November 16, 2019 –The DCRI served as the statistical and data coordinating center for ISCHEMIA, a late-breaking clinical trial that indicated invasive heart procedures may not reduce the chance of experiencing a major, disease-related event for patients with severe but stable heart disease.

The DCRI played an important role as the statistical and data coordinating center for a late-breaking clinical trial presented today at the American Heart Association’s Scientific Sessions 2019.

Results from ISCHEMIA, which were shared today in Philadelphia via four presentations, indicate that invasive heart procedures may not result in lower rates of major, disease-related events for patients with severe but stable heart disease.

DCRI faculty Sean O’Brien, PhD and Karen Alexander, MD, served as co-principal investigators for the statistical and data coordinating center, participating in all of the data structure and cleaning efforts, as well as data analysis and project oversight. The DCRI’s Frank Rockhold, PhD, also supported statistical work on the trial. Data analysis for the data safety monitoring board was provided by Vanderbilt University’s Frank Harrell, PhD.

The DCRI’s Daniel Mark, MD, oversaw the quality of life outcome assessments, in partnership with John Spertus, MD, at Mid-America Heart Institute.

ISCHEMIA, funded by the NIH’s Heart, Lung, and Blood Institute, sought to determine the most effective course of treatment for patients with ischemia, a chronic, symptomatic condition that is characterized by reduced blood flow to the heart muscle. All patients enrolled in the trial received medication and lifestyle advice, but half of patients underwent routine, invasive procedures—such as stent implants or bypass surgery—while the other half did not. Because intervention can be both risky and costly, the goal of ISCHEMIA was to ascertain whether intervention led to improved outcomes for this group of patients.

Trial results showed that patients who received invasive therapy saw no reduction in five disease-related events when compared to patients who received only medications and lifestyle advice. The five events measured were cardiovascular death, heart attack, hospitalization for unstable angina, hospitalization for heart failure, and resuscitation after cardiac arrest.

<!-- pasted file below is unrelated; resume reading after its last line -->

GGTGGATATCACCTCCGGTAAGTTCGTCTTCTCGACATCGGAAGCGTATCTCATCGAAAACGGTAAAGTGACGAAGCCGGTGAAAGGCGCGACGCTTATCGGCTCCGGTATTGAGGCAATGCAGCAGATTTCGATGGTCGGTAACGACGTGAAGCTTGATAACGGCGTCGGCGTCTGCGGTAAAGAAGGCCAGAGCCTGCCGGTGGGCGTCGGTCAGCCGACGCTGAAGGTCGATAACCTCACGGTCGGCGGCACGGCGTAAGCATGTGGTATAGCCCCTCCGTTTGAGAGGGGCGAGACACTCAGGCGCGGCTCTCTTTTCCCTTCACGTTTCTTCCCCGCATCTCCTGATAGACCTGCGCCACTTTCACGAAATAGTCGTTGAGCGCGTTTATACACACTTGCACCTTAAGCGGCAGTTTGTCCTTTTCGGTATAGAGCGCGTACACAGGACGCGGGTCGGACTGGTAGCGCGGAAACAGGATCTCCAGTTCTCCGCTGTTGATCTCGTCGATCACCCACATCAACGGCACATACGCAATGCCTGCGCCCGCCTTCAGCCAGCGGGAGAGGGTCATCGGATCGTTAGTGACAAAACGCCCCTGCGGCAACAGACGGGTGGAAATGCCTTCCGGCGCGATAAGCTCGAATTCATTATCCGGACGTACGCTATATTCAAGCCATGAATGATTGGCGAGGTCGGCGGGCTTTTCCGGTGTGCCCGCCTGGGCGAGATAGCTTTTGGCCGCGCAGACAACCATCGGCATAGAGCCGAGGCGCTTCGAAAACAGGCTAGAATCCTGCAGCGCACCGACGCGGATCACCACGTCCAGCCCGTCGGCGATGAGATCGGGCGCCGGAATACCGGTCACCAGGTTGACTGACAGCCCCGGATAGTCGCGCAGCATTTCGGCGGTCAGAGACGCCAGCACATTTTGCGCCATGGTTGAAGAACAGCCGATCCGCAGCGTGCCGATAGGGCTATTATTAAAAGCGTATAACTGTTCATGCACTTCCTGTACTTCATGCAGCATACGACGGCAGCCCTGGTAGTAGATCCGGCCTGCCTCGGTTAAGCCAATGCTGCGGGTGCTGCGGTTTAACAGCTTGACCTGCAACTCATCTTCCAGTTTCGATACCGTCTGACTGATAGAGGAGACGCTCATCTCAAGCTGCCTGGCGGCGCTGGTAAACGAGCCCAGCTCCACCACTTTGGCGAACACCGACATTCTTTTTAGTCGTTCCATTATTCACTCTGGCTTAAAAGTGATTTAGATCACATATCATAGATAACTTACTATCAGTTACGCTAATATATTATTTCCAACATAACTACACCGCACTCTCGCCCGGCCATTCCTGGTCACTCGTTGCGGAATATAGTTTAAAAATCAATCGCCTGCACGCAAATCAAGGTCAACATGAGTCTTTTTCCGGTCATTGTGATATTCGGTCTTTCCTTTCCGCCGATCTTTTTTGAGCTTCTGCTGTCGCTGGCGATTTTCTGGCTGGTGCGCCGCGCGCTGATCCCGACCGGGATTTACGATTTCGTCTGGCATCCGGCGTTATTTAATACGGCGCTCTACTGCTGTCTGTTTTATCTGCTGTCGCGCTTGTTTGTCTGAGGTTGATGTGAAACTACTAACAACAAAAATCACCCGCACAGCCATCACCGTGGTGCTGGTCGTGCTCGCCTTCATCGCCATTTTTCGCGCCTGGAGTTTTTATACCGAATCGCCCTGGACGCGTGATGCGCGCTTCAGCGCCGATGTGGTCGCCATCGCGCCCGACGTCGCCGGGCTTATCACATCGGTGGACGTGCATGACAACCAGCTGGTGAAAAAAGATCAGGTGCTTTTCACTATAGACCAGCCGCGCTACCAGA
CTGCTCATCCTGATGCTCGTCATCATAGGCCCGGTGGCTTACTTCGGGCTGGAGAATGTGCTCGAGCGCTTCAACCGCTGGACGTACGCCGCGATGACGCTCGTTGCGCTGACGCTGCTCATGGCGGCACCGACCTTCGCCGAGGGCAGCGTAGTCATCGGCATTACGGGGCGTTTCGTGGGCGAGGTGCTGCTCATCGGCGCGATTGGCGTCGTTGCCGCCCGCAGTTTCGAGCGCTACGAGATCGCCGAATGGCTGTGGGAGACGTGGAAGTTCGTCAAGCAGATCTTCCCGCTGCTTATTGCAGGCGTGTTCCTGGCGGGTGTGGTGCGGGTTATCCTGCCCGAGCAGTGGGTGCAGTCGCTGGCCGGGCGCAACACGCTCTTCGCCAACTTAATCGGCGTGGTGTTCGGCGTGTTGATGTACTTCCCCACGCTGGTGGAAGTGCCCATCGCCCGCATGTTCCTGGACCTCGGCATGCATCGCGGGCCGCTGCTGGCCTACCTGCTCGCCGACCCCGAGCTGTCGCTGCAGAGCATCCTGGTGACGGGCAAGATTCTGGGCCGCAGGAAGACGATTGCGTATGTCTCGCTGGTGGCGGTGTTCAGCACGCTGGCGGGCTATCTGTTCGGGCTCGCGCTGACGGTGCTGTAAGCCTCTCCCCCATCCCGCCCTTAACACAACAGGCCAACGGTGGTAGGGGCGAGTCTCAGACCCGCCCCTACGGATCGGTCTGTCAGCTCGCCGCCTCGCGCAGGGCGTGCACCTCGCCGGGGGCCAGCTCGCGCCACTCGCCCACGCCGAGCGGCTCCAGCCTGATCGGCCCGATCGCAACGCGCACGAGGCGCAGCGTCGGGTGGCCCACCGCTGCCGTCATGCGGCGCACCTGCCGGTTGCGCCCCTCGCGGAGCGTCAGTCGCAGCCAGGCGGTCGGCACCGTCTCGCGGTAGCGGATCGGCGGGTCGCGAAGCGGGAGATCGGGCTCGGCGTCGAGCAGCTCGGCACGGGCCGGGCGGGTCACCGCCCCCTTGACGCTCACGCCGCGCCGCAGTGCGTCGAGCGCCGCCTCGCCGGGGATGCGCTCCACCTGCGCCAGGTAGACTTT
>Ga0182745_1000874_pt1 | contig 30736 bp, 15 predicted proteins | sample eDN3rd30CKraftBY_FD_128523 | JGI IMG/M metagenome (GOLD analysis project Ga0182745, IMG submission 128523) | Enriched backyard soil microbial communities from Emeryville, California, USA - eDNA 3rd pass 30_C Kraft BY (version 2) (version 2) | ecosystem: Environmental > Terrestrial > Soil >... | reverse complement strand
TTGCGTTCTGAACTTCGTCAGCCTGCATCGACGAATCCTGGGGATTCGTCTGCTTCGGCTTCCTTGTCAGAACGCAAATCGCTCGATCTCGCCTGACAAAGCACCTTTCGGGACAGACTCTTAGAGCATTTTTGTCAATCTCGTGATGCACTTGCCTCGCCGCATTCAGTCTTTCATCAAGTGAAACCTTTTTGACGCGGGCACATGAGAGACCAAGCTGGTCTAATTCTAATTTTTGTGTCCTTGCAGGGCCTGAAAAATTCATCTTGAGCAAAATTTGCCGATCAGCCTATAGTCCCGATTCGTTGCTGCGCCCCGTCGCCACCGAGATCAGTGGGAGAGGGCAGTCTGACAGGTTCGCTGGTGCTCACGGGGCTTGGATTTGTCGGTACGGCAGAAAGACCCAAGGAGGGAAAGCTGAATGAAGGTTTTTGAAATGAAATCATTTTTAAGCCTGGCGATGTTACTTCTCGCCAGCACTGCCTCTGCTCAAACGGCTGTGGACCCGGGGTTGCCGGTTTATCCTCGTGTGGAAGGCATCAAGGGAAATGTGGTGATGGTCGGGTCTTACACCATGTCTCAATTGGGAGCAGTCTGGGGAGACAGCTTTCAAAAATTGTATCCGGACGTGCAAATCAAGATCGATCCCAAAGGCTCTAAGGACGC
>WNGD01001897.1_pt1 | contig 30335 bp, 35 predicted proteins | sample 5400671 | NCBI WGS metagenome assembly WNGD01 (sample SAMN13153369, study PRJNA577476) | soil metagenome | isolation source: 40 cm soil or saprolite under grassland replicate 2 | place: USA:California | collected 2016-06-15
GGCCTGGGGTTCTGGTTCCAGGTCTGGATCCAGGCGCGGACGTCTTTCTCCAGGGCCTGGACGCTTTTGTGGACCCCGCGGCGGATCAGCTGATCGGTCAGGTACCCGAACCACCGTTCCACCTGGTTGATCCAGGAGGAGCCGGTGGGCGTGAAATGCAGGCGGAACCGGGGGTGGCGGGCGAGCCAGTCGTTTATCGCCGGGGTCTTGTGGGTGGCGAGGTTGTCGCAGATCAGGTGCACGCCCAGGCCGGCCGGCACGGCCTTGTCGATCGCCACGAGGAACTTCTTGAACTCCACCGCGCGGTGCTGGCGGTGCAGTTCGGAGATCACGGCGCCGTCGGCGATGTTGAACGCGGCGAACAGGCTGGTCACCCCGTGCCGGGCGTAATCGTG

However, for patients with symptoms of angina, or chest pain, invasive treatments resulted in improved long-term symptom relief and better quality of life.

To learn more about ISCHEMIA and its results, read the news release.

AHA 2019: Type 2 Myocardial Infarction Results in Higher Risk Than Type 1

November 16, 2019 – Patients who experienced Type 2 myocardial infarction were older and more likely to have comorbidities and risk factors than those who experienced Type 1.

Patients who experience Type 2 myocardial infarction are at higher risk for additional cardiovascular events and death than patients who experience Type 1 myocardial infarction (MI), according to a new analysis from the DCRI.

Chiara Melloni, MDThe analysis, which the DCRI’s Chiara Melloni, MD, presented as an oral abstract Saturday at the American Heart Association Scientific Sessions 2019 in Philadelphia, examined data from three completed DCRI-led trials to shed new light on the differences between patients who experience Type 1 MI and those who experience Type 2 MI.

All three trials—TRACER, which involved patients with acute coronary syndrome; EUCLID, which studied peripheral artery disease; and EXSCEL, which examined patients with Type 2 diabetes—had been adjudicated by the DCRI’s Clinical Events Classification (CEC) group, for which Melloni acts as a faculty adjudicator. This allowed the study team to have access to all the cardiovascular events that had been reported and adjudicated in the three trials and stored in the CEC databases.

Although Type 2 MI was initially defined in 2007, it remains difficult to diagnose because of the heterogeneity of the patient population that experiences it, as well as the different cardiac markers, assays, and cut-off used, said Melloni. While Type 1 MI is caused by a plaque rupture and has clear symptoms, Type 2 MI, which is characterized by a mismatch between oxygen demand and supply in the coronary vessel, is rarer and can be associated with many different comorbidities.